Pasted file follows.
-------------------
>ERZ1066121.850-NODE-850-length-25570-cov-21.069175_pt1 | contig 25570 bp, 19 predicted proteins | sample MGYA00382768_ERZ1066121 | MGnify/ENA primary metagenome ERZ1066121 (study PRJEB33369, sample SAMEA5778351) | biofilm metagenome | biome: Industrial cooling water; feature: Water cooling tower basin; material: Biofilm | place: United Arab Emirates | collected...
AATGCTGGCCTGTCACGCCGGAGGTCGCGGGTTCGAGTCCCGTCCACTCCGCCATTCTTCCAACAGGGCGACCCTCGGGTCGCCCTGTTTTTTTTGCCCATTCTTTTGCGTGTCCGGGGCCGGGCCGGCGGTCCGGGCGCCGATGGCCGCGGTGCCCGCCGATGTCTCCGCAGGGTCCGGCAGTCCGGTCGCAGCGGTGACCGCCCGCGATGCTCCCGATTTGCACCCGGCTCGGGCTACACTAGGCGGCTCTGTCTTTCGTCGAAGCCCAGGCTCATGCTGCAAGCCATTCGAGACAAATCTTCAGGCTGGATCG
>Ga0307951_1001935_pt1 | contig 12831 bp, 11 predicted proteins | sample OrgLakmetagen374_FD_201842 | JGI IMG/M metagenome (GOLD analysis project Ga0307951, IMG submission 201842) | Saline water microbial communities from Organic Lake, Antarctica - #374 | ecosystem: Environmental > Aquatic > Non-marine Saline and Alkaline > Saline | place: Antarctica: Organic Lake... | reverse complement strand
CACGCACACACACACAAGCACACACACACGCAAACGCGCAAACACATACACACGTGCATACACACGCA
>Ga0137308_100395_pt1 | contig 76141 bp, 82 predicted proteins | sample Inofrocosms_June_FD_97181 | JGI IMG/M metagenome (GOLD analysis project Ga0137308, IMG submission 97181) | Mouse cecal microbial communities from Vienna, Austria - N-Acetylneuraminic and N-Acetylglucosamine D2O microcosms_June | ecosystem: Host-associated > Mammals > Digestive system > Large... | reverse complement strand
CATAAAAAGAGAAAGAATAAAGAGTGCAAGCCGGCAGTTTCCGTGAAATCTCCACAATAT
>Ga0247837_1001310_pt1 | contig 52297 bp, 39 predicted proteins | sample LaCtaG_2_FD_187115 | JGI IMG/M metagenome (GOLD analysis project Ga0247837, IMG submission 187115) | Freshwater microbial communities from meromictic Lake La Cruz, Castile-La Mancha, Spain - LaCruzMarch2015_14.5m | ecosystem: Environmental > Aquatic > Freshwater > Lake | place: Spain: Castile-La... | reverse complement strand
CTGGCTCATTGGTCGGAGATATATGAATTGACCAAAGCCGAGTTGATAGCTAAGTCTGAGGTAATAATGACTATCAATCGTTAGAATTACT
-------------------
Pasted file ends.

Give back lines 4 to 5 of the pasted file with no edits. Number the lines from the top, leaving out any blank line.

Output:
CACGCACACACACACAAGCACACACACACGCAAACGCGCAAACACATACACACGTGCATACACACGCA
>Ga0137308_100395_pt1 | contig 76141 bp, 82 predicted proteins | sample Inofrocosms_June_FD_97181 | JGI IMG/M metagenome (GOLD analysis project Ga0137308, IMG submission 97181) | Mouse cecal microbial communities from Vienna, Austria - N-Acetylneuraminic and N-Acetylglucosamine D2O microcosms_June | ecosystem: Host-associated > Mammals > Digestive system > Large... | reverse complement strand